Industry Voice: Flexible credit: the six drivers of conviction

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Industry Voice: Flexible credit: the six drivers of conviction

Fundamental credit analysis enables an active investor to determine whether a company's characteristics - the strength of its operations, balance sheet, enterprise value, cash flow, leadership and management of environmental, social and governance (ESG) risks - make it a leading candidate for investment.

An investor must then look beyond the business and focus on how they can best invest.  An active investor's ultimate judgement - the outcome of top-down allocation and bottom-up analyses - is their conviction.  

  1. Curve: vertical limit

Credit curves depict the market's interpretation about the riskiness of an issuer's instruments. Generally, risk and reward increase as the curve progresses towards maturity - although curves can steepen dramatically or invert to reflect investors' expectations about the prospectors of a particular issuer.

For active investors, identifying the section of the curve offering the most attractive risk-return prospects is crucial, because focusing only on the headline yield neglects the roll-down, or the capital return realised as a maturing bond converges to par. Targeting yield alone, therefore, is not always conducive to striking the right balance between risk and return in across their portfolios.

  1. Convexity: a question of balancing the upside and downside

The call feature embedded in many bond structures, which enables the issuer to call the bond at a predetermined date and price, create additional complexity for investors. It benefits the business that can lower the cost of funding if market conditions are favourable but can be challenging for investors because it effectively caps the extent to which a bond can appreciate in value. This performance-limiting phenomenon is known as negative convexity.

Credit fund managers need to monitor the percentage of bonds trading above call prices in order to improve the convexity profile of their portfolio. This can be enhanced by analysing the differences between the yield-to-maturity and yield-to-worst of instruments according to region, rating and sector.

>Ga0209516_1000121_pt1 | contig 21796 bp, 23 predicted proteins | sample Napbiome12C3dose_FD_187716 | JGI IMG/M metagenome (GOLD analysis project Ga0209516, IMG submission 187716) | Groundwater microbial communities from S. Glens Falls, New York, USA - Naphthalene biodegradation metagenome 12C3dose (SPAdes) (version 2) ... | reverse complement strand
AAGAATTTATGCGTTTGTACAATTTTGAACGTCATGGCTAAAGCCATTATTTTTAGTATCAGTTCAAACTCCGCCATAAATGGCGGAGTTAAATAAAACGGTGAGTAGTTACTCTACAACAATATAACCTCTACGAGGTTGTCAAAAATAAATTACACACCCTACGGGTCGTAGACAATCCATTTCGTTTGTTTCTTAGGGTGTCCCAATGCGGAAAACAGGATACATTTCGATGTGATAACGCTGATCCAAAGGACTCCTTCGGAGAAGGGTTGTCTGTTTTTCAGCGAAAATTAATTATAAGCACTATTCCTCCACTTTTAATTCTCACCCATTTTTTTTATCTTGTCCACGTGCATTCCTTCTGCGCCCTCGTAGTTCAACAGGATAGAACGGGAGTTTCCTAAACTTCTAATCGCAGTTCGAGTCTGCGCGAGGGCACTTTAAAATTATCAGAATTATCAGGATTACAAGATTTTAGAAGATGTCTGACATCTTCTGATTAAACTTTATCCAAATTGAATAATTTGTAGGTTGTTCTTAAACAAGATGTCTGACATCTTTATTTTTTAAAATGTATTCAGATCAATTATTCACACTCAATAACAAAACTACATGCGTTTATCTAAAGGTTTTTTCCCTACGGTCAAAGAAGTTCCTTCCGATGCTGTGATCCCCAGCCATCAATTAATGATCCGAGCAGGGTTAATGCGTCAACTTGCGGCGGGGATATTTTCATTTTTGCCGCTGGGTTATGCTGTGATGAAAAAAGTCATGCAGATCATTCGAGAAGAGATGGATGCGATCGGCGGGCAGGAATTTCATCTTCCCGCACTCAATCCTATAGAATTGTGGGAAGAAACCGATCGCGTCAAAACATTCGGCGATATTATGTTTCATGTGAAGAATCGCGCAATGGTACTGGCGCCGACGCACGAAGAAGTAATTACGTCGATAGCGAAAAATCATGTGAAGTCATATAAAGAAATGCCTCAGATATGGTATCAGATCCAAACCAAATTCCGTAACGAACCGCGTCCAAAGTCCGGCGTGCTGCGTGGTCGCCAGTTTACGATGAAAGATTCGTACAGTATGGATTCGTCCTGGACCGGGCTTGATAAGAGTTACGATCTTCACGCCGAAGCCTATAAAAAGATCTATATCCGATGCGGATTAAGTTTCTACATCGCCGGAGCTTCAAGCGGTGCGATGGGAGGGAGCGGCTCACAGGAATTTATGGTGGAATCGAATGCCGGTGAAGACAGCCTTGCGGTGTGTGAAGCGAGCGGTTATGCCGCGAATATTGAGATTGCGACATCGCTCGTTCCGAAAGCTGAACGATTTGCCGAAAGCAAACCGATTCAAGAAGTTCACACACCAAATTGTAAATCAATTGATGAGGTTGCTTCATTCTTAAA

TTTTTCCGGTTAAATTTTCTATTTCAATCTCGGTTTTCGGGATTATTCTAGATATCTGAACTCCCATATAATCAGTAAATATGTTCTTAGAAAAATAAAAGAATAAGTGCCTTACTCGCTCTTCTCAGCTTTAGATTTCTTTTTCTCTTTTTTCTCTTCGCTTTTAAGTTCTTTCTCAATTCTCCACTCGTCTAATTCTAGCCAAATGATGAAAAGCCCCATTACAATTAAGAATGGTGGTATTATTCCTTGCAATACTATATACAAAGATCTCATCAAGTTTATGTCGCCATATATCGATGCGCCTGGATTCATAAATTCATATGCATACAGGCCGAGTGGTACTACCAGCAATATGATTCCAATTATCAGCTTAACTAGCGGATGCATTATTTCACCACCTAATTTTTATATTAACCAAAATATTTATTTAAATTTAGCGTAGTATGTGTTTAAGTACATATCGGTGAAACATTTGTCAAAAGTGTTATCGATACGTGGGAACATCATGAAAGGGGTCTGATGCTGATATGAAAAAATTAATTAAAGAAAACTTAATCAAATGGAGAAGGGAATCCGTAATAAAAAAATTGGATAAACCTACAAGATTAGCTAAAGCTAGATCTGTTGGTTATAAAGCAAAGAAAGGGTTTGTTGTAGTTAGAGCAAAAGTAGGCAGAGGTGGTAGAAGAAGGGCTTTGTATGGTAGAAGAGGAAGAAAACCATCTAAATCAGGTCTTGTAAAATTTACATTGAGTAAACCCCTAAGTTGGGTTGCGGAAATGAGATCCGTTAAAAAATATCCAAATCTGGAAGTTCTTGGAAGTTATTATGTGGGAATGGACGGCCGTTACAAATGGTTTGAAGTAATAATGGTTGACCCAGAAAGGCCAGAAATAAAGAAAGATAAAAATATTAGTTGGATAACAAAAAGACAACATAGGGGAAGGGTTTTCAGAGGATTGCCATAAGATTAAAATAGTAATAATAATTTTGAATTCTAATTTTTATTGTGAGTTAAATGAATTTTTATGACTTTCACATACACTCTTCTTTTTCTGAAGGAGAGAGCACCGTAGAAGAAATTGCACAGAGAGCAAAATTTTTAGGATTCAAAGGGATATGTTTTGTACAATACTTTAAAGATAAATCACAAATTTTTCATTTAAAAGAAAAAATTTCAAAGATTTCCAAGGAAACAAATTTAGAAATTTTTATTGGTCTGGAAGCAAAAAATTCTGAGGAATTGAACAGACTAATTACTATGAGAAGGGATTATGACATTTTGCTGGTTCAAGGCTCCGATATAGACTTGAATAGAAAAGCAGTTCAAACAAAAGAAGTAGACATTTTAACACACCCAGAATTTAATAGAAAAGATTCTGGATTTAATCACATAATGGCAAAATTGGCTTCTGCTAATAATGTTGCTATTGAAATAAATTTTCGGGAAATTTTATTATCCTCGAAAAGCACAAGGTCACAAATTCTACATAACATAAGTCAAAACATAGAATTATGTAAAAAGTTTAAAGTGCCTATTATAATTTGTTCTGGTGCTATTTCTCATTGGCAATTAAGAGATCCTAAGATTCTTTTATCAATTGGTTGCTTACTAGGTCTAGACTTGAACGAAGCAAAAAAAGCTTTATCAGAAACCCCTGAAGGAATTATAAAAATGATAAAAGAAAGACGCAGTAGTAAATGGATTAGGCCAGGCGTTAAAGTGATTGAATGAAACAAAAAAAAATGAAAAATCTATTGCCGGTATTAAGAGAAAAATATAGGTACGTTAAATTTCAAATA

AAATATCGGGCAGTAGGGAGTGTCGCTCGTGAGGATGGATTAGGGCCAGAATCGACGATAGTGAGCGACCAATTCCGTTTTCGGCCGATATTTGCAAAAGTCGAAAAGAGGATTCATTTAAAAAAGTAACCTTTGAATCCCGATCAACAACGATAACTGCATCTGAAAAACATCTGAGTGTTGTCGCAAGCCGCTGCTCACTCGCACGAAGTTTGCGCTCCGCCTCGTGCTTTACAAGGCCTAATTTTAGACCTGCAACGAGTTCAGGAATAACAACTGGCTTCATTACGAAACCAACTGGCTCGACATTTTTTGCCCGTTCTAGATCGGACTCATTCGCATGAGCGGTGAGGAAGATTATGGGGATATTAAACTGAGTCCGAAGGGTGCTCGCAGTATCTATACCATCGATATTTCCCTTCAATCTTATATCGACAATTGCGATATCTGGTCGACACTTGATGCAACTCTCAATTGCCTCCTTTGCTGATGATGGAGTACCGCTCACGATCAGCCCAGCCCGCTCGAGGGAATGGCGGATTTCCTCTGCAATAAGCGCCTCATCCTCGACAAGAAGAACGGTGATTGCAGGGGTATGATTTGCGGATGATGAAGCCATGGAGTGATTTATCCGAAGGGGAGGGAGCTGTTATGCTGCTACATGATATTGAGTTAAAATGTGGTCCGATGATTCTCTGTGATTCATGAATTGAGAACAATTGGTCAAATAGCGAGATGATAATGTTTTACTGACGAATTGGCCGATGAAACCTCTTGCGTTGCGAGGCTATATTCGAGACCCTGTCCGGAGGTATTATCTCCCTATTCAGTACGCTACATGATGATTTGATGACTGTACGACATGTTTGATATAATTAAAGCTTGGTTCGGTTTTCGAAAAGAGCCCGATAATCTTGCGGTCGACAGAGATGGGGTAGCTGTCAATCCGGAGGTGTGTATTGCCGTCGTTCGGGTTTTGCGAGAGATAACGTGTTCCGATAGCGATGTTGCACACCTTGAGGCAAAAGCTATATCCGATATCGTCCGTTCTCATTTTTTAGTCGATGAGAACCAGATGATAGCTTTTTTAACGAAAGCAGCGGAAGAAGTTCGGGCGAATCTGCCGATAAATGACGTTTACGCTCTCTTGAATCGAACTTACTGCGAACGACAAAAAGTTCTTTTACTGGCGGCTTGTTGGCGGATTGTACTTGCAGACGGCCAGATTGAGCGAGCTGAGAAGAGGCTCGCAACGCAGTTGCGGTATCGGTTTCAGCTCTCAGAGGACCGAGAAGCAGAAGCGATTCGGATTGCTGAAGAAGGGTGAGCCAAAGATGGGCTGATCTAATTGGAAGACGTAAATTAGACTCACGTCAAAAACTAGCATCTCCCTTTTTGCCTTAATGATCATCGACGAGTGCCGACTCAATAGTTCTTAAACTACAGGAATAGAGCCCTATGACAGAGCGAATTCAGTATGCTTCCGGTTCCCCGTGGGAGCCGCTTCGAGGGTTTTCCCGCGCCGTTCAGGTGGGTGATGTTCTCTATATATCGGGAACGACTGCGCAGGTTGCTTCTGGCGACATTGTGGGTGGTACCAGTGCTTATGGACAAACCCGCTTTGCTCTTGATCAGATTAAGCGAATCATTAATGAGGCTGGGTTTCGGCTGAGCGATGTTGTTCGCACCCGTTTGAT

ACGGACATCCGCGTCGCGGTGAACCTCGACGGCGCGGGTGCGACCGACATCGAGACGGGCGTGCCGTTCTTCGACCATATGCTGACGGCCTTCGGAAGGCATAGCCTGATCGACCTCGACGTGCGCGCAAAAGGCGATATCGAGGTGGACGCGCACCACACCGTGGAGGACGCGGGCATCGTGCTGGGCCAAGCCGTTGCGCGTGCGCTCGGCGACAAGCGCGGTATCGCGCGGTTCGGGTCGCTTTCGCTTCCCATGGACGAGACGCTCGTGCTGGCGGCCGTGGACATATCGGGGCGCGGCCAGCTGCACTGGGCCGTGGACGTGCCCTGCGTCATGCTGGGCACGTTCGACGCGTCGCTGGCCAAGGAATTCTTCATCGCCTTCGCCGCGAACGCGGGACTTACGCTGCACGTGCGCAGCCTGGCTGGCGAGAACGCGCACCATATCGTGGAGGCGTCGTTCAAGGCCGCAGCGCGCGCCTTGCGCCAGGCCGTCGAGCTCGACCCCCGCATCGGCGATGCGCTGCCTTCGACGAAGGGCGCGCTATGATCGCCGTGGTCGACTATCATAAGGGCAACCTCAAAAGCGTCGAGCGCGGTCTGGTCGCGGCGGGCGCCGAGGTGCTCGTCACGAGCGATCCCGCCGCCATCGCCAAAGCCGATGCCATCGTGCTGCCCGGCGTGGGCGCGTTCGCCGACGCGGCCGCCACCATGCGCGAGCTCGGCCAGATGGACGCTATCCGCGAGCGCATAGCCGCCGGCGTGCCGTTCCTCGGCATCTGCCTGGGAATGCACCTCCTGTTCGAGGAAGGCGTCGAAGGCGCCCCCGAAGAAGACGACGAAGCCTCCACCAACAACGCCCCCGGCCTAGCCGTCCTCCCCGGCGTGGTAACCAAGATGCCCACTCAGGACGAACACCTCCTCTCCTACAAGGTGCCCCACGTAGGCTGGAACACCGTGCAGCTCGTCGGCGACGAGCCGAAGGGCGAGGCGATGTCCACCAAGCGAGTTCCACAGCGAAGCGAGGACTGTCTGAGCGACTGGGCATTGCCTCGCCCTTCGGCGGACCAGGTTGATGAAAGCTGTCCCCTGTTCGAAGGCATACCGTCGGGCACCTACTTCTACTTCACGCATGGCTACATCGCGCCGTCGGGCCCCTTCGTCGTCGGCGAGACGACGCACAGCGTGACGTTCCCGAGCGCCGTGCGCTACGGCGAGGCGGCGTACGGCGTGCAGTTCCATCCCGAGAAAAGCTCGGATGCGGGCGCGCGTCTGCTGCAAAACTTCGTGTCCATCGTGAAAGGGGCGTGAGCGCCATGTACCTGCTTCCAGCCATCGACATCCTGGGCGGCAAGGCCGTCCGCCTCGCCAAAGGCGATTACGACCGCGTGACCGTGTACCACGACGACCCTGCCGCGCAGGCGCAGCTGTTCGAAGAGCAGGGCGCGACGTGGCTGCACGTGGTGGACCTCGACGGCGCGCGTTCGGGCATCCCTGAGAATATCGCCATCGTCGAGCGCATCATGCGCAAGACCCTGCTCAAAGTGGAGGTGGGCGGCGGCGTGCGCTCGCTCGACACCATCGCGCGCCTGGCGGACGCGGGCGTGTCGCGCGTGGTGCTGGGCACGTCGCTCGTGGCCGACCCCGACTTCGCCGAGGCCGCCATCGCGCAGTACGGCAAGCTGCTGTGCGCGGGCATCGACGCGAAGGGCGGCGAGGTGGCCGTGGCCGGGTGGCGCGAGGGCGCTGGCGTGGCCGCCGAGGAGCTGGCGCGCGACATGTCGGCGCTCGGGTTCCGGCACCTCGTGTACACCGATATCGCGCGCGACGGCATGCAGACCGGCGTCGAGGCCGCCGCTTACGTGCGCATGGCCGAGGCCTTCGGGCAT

1. CDS: all about that basis

Selling a CDS on an issuer, a derivative insuring the buyer from the risk of a company defaulting, can provide a number of advantages.

  • First, a CDS is a purer representation of an issuer's credit risk because the instrument is immune to interest-rate movements.
  • Second, a CDS does not have embedded call features, enabling investors to avoid negative convexity among bonds in rallying markets.
  • Third, investors in CDSs can pick and choose the points on an issuer's credit curve that seem to be the most attractive.

Analysing the risk-return trade-offs among instruments in an issuer's capital structure is core to our flexible approach to credit investing: choosing which securities are superior is our expression of conviction.

  1. Instruments: hybrids strike a popular chord

The market for corporate hybrids, securities with equity and bond characteristics that are subordinate to senior bonds in a capital structure, has grown quickly in the past five years.

For issuers, hybrids help to diversify their sources of funding, optimise their weighted average cost of capital, and improve balance-sheet strength and flexibility. For investors, hybrids provide an opportunity to gain exposure to attractive corporate fundamentals and earn a return exceeding what is offered through senior bonds.

In the later parts of a credit cycle, amid rising defaults, some investors prefer to select instruments further down the capital structures of stronger issuers rather than invest in more senior securities of weaker companies at risk of not repaying their debt. Investors in the subordinated instruments need to understand both the risks endemic in adverse market conditions, as well as the incentives that serve to mitigate them.

  1. Sizing: balancing conviction

To fully express conviction in a credit instrument, the size of the position in a portfolio must be determined. To do this, we consider a range of factors, such as credit quality, country-risk premia, sectoral cyclicality, and the liquidity and expected volatility of the security. Our objective is for the investment to help diversify the sources of alpha in our portfolio and therefore minimise the risk of any particular security causing too much volatility on day-to-day basis.